“We are not mad. We are human. We want to love, and someone must forgive us for the paths we take to love, for the paths are many and dark, and we are ardent and cruel in our journey.” Leonard Cohen

619px-Leonard_Cohen17bFrom Leonard Cohen: Poems and Songs by Leonard Cohen

Credit Due Department: Photo atop post by Roland Godefroy – Own work, CC BY 3.0, via Wikipedia

“The Sorrow In The Street” By Trent Miller Featuring Leonard Cohen’s Democracy Lyrics Printed In Today’s Cap Times

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Joe Way sends this scan of the Cap Times print  publication of Trent Miller’s graphic, which displays lines from Leonard Cohen’s Democracy and was previously posted here Nov 16, 2016

Leonard Cohen On “Insight Into The Sexual Politics Of The Time” In Death Of A Ladies’ Man Lyrics

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I think this [‘The last time that I saw him he was trying hard to get / A woman’s education but he’s not a woman yet’] was quite an insight into the sexual politics of the time, where we started to hear about or see a kind of feminised man. Or a man who could appreciate the woman’s position or could affirm the feminine aspects of his own nature. But despite being filled with good intentions, I am not one who believes in any kind of movement. Maybe it’s just my nasty, cantankerous, argumentative nature, but there is something about these ‘self-improvement’ rackets that turn me off. Like a concept of the ‘feminised’ man – because it suggested that we are going to transcend the dualistic and conflicting nature of life…quotedown2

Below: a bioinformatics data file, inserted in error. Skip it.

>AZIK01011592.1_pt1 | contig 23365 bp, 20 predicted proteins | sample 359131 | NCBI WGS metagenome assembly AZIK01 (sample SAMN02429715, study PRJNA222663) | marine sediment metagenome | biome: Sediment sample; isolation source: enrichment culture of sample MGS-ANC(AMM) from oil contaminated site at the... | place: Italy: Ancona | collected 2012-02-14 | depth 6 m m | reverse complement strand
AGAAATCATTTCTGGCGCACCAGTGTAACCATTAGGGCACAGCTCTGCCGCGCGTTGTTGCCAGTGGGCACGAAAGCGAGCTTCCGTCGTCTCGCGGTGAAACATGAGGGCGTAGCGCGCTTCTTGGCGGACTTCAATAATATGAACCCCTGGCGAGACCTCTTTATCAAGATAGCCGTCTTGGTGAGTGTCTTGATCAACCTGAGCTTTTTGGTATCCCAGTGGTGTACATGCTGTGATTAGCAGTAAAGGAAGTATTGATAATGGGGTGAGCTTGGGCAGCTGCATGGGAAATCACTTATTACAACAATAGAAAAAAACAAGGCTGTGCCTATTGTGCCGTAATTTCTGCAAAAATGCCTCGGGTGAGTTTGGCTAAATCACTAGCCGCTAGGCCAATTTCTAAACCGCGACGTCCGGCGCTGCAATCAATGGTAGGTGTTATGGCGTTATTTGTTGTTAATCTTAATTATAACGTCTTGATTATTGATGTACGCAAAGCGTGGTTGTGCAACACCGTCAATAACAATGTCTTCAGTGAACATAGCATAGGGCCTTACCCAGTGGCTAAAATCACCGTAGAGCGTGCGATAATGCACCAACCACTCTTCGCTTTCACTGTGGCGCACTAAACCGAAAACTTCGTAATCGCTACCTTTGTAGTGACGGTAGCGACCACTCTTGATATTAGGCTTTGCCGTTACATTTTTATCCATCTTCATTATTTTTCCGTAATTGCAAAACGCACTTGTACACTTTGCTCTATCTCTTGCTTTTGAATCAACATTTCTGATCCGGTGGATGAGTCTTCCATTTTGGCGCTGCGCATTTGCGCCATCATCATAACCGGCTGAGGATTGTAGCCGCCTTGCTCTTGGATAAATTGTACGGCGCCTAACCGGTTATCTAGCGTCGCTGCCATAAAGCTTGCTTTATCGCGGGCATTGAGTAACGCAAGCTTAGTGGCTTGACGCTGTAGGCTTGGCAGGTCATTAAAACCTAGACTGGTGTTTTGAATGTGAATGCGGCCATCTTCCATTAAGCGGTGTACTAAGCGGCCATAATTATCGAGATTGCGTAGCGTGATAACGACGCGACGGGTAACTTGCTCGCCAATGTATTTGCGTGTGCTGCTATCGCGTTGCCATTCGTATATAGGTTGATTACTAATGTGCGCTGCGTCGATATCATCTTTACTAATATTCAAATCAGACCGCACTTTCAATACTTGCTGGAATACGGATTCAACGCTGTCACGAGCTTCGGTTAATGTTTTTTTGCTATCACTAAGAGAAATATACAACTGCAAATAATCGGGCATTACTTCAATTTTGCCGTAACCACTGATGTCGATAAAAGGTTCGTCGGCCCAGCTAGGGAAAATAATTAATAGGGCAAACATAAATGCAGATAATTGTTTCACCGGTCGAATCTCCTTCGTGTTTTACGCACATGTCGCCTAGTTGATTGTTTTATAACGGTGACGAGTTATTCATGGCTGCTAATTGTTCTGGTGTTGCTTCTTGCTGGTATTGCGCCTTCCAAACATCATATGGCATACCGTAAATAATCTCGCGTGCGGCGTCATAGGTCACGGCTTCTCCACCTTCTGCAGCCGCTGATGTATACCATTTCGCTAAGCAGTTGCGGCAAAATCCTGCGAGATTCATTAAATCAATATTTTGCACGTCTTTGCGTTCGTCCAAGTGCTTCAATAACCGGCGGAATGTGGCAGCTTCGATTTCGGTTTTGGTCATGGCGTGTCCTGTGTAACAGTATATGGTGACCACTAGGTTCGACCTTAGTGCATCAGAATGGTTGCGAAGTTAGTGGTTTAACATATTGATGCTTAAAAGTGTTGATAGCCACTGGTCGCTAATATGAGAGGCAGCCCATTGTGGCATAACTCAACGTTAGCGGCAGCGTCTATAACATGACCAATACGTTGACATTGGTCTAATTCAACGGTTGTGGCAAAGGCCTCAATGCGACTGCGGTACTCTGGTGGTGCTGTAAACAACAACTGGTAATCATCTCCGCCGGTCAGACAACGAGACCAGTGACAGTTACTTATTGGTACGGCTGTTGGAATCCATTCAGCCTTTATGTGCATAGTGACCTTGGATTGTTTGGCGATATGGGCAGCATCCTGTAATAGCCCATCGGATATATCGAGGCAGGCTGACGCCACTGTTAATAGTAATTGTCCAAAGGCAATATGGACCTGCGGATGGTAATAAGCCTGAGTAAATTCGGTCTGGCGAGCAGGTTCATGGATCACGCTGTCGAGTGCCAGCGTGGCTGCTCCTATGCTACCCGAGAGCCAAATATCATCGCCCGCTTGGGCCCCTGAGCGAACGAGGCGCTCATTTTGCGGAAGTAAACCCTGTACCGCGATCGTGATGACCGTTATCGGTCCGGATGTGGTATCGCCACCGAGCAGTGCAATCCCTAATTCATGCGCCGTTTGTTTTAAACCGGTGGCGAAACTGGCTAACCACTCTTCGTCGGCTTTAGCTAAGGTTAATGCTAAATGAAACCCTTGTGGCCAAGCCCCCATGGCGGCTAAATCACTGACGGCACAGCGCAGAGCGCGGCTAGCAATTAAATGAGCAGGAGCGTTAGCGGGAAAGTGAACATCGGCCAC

Leonard Cohen

From Read Leonard Cohen’s exclusive interview with Hot Press from 1988 by Joe Jackson (Hot Press: 11 Nov 2016)

“I want to serve you baby, but I’ve forgotten how to bend my knee” Leonard Cohen

wingLyrics to an early version of Anthem sung by Leonard Cohen in Exceptional Video: Portrait Of Leonard Cohen – 1992 Interview On Songwriting

Credit Due Department: Thanks to J.J. Harchaoui, who noted that the line correctly reads “I want to serve you baby, but I’ve forgotten how to bend my knee” rather than “I want to serve you baby, but I’ve forgotten how” as initially posted.

Leonard Cohen on the significance of “The Guests”

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Its sensibility is sponsored by the poems of Rumi and Attar, who are Persian poets of the 12th and 13th centuries. I guess it’s a religious song, just about our strangerhood on the Earth and how it’s resolved. ‘One by one, the guests arrive/Guests are coming through/The openhearted many/The brokenhearted few.’ [The guests ask] ‘Where is God? Where is truth? Where is life?’quotedown2

Leonard Cohen

From Leonard Cohen: Remembering the Life and Legacy of the Poet of Brokenness by Mikal Gilmore (Rolling Stone: 30 November 2016) Note:  The entire article – an excellent read – is available at the link.